By Hermes Solomon
“Je vous ai compris” (I have understood you) was a key phrase used by French President, Charles de Gaulle in a speech broadcast to calm a rowdy crowd amassed in la Place du Forum, Algiers on June 4, 1958.
At that moment the different groups, les Pieds Noirs (French Algerians), Muslims and Jews took the statement as meant for them – keeping l’Algérie française a de Gaulle promise. But when, four years later, self-determination was the outcome of the French/Algerian war, les Pied Noirs felt betrayed and reworded de Gaulle’s phrase as “Je vous hais, compris?” (I hate you – understand?). But although France gave up Algeria, she kept, through Total Gas & Oil, a firm hold on Algerian fossil fuels.
Archbishop Makarios, in a statement reported in the Greek Cypriot press (July 28, 1960) is quoted as having said, “The (Zurich and London) Agreements do not form the goal; they are the present and not the future… The Agreements have a number of positive elements but also negative ones and the Greeks (Greek Cypriots) will work to take advantage of the positive elements and get rid of the negative ones.” Did ‘and get rid of the negative ones’ mean the Turkish Cypriots?
In a public speech at Larnaca (May 19, 1965) he said, “No power is able to close the Cyprus Question. We shall keep it open … until we close it through our union with Greece, a genuine Enosis without bartering …” That statement permanently alienated Turkish Cypriots.
A unanimous resolution of the Greek Cypriot House of Representatives (June 26, 1967) stated, “Interpreting the age-long aspirations of the Greeks of Cyprus, the House declares that despite any adverse circumstances it will not suspend the struggle conducted with the support of all Greeks, until this struggle succeeds in uniting the whole and undivided
Cyprus with the Motherland, without any intermediate stages.” Little did they know that 200,000 Greek Cypriots and 80,000 Turkish Cypriots would lose their homes by 1974?
At the celebration of United Nations Day in Limassol (October 23, 1967) Tassos Papadopoulos said, “Freedom for us means only the integration of this southern outpost of Hellenism into the national entity …” He tearfully hinted the same during his address to Greek Cypriots just ahead of them voting a resounding ‘Ochi’ in the 2004 Annan Referendum.
In an interview given to the Daily Express, London (April 4, 1973) Archbishop Makarios said, “Union of Cyprus with Greece has always been the national aspiration of the Greek Cypriots… Various factors, however, and mainly the opposition of Turkey do not make Enosis attainable.” He had finally accepted the blindingly obvious.
Turkey, and by definition, the Turkish Cypriots, will never again bow to the wishes of the south, having declared the north an independent state, giving Turkish names to all towns and villages, inscribing two highly visible flags into the mountainside, building more mosques and casinos/brothels than there are supermarkets, maintaining rigid borders and passport control, selling pharmaceuticals and tobacco at half the price of the south, offering more university places to foreign students than we do in the south, flying much cheaper from Ercan (Tymbou) to Istanbul than we fly from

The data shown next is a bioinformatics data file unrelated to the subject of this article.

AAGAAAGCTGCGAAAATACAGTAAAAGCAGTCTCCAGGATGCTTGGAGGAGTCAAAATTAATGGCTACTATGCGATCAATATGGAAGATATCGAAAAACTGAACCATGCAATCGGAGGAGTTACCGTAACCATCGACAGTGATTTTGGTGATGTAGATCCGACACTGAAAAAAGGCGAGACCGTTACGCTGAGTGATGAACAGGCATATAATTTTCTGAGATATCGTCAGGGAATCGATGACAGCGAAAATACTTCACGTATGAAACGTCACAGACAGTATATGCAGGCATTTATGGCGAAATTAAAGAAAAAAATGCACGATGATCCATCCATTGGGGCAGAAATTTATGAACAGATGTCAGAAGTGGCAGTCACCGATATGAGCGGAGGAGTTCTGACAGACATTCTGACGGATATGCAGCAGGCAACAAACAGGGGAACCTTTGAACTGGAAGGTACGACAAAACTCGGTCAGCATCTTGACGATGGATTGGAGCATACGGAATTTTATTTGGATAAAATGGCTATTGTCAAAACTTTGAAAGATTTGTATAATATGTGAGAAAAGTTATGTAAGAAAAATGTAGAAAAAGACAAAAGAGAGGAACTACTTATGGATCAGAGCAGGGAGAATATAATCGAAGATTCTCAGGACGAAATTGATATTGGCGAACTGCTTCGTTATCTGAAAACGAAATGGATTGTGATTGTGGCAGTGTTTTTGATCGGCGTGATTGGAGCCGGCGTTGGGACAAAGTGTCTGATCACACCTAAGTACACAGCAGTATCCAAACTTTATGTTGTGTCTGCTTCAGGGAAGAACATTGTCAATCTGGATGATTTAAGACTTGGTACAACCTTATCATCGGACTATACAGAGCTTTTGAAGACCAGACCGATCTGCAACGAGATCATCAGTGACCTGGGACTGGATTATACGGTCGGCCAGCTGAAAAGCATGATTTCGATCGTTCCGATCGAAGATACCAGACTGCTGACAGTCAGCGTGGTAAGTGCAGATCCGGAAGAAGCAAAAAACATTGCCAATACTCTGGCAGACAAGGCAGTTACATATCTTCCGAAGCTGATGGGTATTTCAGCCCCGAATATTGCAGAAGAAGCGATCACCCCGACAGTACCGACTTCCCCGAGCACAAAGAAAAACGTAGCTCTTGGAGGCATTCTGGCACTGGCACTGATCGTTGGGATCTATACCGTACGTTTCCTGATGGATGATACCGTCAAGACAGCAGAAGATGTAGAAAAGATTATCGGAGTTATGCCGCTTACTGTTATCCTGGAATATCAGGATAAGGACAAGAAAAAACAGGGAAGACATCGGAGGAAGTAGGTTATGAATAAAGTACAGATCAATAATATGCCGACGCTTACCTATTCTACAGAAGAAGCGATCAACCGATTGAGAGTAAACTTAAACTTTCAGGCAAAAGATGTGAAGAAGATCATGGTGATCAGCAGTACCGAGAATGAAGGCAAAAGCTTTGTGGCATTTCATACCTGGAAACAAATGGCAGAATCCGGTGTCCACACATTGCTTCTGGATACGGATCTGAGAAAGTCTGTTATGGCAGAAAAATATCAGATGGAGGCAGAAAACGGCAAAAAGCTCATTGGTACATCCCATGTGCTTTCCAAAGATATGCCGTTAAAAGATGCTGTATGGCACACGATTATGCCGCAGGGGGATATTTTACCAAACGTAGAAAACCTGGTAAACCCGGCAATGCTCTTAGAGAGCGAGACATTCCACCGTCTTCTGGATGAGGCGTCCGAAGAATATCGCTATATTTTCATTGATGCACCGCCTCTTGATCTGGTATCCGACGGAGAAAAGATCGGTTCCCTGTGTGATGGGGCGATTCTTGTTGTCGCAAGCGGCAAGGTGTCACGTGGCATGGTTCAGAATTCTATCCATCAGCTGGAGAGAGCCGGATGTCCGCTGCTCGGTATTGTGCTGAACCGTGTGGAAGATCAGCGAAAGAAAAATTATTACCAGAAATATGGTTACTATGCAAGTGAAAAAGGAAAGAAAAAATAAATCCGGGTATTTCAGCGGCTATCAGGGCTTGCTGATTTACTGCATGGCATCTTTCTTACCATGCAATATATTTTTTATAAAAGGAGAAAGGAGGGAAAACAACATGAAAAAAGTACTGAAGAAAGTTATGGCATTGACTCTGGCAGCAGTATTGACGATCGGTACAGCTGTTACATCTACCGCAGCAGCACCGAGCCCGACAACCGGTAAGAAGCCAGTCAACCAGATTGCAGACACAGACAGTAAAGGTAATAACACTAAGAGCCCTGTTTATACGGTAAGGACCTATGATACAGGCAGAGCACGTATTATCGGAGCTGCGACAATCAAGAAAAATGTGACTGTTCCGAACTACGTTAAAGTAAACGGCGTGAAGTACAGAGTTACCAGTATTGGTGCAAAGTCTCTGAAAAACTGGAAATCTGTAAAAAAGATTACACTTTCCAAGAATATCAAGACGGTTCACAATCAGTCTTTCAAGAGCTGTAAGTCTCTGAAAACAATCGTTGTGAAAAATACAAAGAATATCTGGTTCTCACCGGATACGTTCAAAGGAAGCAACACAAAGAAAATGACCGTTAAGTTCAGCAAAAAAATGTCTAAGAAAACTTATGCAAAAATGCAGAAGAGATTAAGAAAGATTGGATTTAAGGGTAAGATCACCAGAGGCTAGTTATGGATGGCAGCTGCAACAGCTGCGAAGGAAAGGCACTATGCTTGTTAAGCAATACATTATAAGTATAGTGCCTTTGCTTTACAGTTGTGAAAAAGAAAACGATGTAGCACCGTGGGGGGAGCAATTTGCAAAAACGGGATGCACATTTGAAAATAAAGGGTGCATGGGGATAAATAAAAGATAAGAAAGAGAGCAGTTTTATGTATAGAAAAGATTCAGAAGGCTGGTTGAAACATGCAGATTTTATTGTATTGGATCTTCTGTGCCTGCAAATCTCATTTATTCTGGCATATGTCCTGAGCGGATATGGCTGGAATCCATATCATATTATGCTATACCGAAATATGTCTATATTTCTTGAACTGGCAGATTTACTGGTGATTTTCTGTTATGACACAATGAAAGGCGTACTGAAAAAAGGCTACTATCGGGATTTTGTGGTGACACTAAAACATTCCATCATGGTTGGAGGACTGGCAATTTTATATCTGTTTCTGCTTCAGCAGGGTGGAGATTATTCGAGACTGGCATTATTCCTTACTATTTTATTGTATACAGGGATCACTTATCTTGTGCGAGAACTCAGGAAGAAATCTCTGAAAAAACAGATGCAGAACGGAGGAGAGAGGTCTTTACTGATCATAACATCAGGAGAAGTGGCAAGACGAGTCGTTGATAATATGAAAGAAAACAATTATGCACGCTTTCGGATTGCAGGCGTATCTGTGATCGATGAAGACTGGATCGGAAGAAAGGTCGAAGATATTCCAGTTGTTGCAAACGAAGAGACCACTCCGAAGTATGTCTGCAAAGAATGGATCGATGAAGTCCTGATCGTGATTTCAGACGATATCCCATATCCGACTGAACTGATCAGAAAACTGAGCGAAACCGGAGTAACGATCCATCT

Larnaca to Athens, and perpetually inciting the south to attend talks. The latest EEZ provocations are a constant reminder that we are the mouse and they the cat.
I think we all know that Turkey wants to keep a part of Cyprus. But the republic refuses to negotiate away any part of the island and accept political equality with just 18 per cent of the population – Muslim, Turkish speaking Turkish Cypriots,
Turkey loving and estranged from Greek Cypriot this past forty years.
The republic’s bankrupt economy is now in the hands of the troika as the TRNC’s is in the hands of Turkey. The south has fossil fuel wealth. The north (Turkey) does not trust the south to share this wealth equitably – double standards – does
Turkey want 18 per cent of the island or 37 per cent? Does Turkey want more than the Turkish Cypriot fair share of fossil fuels or all of it?
For what it’s worth, the south has the backing of Greece, the EU and, we are led to believe, the United States. But fossil fuel wealth has seeded seemingly senseless strife throughout the Middle East and much of Africa.
We’ve already lost control of our banks – will fossil fuels be next?
We are the mouse and the United States the Lion. We’d better hurry up and negotiate an end to the Cyprob as instructed by the UN, Britain and the US or face losing what few benefits we might have had from fossil fuels. And if we fail to do so, the island will be partitioned indefinitely, borders will be closed and fossil fuels will either remain under the seabed or be ‘stolen’ by multi-nationals, who owe their allegiance to foreign governments and shareholders, and not to Cyprus.
After years of flying either the Greek or Turkish flag, we are no longer in a position to take advantage of the positive elements and get rid of the negative ones. We must sit around the table until the Cyprob is ‘settled’ and stop pretending we are anything more than a tiny mouse in the overall scheme of things.
Have we, both Greek and Turkish Cypriots, still not understood the blindingly obvious, which is that we have allowed ourselves to be exploited in favour of others before, and ever since, the island gained its independence? Better a tenth of something than nothing at all…
I believe there is unimaginable wealth lying beneath Cyprus’ EEZ and all participants are ‘wetting themselves’ to get their hands on it! But nobody (Noble Energy) will extract anything until a Cyprob settlement is signed, sealed and delivered.
And if we don’t understand that simple fact, we are hopelessly lost.